Your Brain Still Sucks At Using Computers

Devices are amazing at doing many things at once. Humans? Not so much. So how do we deal?

Your Brain Still Sucks At Using Computers

Sometimes we just get in the flow of things: Franz Kafka, then a young lawyer, wrote the Judgment in a single eight-hour binge; Jack Kerouac composed On The Road over a three-week episode; and Steve Wozniak programmed the game Breakout over a four-day fugue–and managed to get mononucleosis in the process.


These are triumphs, notes Tim Wu at the New Yorker, but the more pressing question is this: Would their feats be harder today, or easier?

Probably the former, Wu contends, since our tools for writing and programming–like the device you’re reading this on–have gotten way faster, but also more unwieldy, more prone to distraction. As Wu sketches:

Kafka might start writing his book and then, like most lawyers, realize he’d better check email; so much for “Das Urteil.” Kerouac might get caught in his Twitter feed, or start blogging about his road trip. Wozniak might have corrected an erroneous Wikipedia entry in the midst of working on Breakout, and wrecked the collaboration that later became Apple.

So in this non-Luddite way, Kafka, Kerouac, and Wozniak had an advantage over us: They’re machines could only monotask, while ours are built to multitask. (Some would say monotasking is the new multitasking.)

This arose back in the 1960s, Wu notes. Back then, they called it “time-sharing”–what we’d call “multitasking”–and it was a way for multiple geeks to work on the same room-size computer.

Then came personal computers that were still at one task at a time, like the Apple II. Then window-style systems, and the multitasking they imply, started to arise. And as prophesied by , our machines started getting faster and more multi-adaptable.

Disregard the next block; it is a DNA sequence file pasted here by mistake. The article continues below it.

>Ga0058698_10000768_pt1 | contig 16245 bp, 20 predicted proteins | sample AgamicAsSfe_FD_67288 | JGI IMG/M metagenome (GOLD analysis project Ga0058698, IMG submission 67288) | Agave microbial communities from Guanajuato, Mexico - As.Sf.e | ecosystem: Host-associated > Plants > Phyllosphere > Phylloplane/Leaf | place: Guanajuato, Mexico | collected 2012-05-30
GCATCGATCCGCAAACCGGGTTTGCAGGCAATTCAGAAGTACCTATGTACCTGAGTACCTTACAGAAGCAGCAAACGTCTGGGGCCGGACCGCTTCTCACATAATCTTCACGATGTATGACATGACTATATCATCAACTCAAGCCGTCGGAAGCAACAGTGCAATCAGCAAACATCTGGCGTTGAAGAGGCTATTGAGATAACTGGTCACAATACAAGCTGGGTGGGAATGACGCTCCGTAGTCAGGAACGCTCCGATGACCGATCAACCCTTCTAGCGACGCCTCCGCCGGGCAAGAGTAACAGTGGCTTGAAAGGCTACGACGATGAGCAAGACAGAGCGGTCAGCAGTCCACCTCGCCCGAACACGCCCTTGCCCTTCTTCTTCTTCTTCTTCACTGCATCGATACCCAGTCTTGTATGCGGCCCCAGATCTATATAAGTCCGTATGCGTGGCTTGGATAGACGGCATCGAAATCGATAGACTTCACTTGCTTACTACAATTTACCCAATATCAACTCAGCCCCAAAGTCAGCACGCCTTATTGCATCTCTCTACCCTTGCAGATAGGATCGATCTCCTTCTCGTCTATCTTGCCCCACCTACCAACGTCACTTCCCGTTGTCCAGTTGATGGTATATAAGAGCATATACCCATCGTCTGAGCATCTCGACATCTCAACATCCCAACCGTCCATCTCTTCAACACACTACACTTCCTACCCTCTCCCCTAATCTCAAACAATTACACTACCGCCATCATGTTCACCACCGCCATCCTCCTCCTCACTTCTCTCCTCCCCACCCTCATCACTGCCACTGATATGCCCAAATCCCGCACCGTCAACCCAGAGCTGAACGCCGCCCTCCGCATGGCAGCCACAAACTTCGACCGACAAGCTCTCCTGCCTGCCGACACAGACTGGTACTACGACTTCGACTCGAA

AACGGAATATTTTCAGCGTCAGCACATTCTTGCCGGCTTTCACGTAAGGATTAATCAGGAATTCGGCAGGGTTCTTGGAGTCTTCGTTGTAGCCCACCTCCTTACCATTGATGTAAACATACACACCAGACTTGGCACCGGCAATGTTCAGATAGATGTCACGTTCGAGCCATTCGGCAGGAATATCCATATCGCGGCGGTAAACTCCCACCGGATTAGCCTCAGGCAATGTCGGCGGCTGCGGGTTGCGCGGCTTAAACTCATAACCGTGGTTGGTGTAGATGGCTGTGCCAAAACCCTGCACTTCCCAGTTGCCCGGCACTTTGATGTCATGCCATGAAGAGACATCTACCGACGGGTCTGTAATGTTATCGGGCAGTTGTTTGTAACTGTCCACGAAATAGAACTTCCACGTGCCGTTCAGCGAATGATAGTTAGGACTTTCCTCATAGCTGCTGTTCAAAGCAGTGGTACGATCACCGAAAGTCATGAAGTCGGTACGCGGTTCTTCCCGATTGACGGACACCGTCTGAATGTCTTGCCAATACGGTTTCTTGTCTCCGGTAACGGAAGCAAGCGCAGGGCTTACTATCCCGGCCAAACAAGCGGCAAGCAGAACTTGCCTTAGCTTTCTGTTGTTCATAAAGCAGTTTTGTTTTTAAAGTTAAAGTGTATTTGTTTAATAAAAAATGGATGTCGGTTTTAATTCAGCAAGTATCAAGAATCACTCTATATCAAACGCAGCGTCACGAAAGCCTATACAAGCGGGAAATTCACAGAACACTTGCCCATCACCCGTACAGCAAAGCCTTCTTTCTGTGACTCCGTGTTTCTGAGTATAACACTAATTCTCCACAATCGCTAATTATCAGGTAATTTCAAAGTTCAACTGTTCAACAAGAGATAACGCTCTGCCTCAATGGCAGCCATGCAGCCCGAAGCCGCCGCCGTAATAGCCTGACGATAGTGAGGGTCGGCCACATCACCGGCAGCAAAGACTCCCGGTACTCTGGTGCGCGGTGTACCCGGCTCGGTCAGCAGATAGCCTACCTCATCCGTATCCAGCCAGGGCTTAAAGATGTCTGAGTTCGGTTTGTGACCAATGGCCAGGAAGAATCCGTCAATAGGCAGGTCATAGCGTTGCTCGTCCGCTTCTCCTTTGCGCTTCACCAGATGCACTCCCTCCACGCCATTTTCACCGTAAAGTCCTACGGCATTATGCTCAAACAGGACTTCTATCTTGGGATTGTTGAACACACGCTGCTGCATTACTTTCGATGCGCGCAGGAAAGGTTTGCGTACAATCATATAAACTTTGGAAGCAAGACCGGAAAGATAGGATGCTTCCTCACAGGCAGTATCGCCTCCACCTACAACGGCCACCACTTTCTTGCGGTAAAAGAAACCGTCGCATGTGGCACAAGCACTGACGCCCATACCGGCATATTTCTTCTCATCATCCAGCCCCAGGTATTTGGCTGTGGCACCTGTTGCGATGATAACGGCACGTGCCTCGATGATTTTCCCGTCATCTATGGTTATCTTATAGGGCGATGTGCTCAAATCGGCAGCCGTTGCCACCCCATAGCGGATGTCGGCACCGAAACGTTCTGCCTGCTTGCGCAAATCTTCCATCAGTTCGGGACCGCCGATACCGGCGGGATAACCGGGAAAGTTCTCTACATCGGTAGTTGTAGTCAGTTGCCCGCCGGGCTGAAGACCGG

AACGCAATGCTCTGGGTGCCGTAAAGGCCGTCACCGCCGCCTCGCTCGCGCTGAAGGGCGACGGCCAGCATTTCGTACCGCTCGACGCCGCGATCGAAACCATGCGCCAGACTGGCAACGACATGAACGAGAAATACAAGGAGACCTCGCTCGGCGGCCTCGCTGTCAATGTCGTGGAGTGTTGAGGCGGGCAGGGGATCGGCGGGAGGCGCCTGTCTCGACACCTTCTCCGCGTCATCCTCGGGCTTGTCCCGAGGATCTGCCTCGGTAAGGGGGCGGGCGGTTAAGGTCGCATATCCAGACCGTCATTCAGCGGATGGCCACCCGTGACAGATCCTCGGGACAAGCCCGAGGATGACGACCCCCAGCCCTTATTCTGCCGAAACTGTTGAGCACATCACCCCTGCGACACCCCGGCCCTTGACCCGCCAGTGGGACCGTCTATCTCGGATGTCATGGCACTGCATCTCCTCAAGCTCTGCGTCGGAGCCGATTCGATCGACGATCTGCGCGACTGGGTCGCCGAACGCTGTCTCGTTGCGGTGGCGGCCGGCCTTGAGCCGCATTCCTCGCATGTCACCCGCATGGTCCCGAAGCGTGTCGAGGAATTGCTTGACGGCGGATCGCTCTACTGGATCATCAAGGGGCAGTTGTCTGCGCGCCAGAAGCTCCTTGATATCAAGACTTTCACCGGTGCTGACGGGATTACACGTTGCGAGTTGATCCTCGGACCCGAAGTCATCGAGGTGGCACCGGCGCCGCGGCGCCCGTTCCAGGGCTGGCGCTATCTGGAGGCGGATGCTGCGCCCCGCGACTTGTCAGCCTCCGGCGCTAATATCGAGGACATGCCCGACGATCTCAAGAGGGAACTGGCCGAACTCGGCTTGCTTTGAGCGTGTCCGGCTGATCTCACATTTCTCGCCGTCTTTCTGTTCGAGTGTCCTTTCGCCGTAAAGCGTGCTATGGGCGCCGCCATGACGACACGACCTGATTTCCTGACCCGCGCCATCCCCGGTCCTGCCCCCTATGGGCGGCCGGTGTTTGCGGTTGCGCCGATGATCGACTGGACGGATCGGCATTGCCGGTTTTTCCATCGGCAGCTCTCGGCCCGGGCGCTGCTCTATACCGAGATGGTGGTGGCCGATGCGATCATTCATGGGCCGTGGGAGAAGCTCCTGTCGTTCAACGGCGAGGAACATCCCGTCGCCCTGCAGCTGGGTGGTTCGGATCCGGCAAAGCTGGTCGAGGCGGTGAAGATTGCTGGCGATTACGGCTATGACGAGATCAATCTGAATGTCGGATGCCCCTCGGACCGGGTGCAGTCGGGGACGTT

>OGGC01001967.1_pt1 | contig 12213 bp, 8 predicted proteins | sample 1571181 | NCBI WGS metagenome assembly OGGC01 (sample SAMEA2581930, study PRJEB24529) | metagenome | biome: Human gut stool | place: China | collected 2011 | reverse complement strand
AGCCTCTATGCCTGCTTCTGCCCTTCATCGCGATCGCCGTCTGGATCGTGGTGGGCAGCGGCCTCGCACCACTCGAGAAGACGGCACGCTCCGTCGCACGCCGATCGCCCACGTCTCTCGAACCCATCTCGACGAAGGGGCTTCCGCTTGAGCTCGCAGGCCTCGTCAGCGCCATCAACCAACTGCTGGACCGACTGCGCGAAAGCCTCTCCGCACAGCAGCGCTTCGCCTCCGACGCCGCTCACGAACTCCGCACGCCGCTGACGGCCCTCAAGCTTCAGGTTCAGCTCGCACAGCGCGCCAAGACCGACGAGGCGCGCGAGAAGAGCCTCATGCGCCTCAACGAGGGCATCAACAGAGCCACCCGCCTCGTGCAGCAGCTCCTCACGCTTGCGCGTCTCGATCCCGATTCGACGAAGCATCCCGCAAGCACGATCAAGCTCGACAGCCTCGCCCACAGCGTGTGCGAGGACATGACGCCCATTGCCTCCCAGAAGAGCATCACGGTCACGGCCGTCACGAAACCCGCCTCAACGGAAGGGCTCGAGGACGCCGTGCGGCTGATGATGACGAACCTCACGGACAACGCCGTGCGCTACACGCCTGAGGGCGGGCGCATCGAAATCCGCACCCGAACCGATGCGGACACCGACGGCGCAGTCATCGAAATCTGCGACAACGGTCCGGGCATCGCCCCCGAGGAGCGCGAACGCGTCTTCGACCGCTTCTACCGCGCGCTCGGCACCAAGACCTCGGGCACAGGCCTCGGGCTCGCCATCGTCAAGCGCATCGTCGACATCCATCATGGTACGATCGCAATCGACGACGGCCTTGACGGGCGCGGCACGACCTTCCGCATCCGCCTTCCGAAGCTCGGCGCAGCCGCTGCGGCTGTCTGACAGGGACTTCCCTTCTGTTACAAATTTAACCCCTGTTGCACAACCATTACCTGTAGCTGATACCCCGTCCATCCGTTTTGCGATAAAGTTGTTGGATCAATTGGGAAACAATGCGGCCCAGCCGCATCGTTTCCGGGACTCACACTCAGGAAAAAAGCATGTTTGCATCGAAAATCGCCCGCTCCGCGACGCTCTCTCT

But this isn’t entirely good, Wu says:

We don’t really want our computers to accomplish more–it’s us, the humans, who need to get things done. This subtle point is all-important and shows a need to return to the basics of what computers are for.

It’s a question, he contends, of who’s in charge (human or machine) and whether or not our operating system (the human mind) can harmonize with the virtual environments we find ourselves in.

Your brain sucks (at some things).

Brains are great; however, they don’t excel at some things. As we’ve noted before, there’s a whole neurophysiological mechanism underlying the way your mind wanders, which, unsurprisingly, can be managed by eating and sleeping right.

To sustain your attention on a single task–which, you may recall, is the Latinate combination of con- or together and centrum or center–takes training your mind, otherwise known as meditation. Why? Your brain is super susceptible to any demands on your attention, especially if you’re fatigued from working all day.

As well, Wu notes, the brain isn’t very good at paying active attention to more than one thing at once, what you’d call conscious multitasking. Which is why no one on the Fast Company staff can eat a sandwich at their desk without getting it all over themselves.


Extracting the distractions

From Wu’s argument–which is a mightily convincining one–computers (and the Internets especially) are the perfect quick-fix catnip for our kitten-like minds.

So how do we make computers serve our productivity more than theirs (or whoever gets money when you’re losing your day to your Facebook feed)?

Hard to say. Maybe, Wu imagines, our computers could be like bicycles and have gears you can shift through: chore mode, work mode, play mode, social mode–which productivity apps can help with. Or designers could be more aware of how readily distracted our brains are–and design to enhance concentration rather than fetch clicks. But designers or not, we need to become literate in our brains’ unexamined tendencies–and learn how to work with them.

Hat tip: New Yorker

[Image: Flickr user James]

About the author

Drake Baer was a contributing writer at Fast Company, where he covered work culture. He's the co-author of Everything Connects, a book about how intrapersonal, interpersonal, and organizational psychology shape innovation.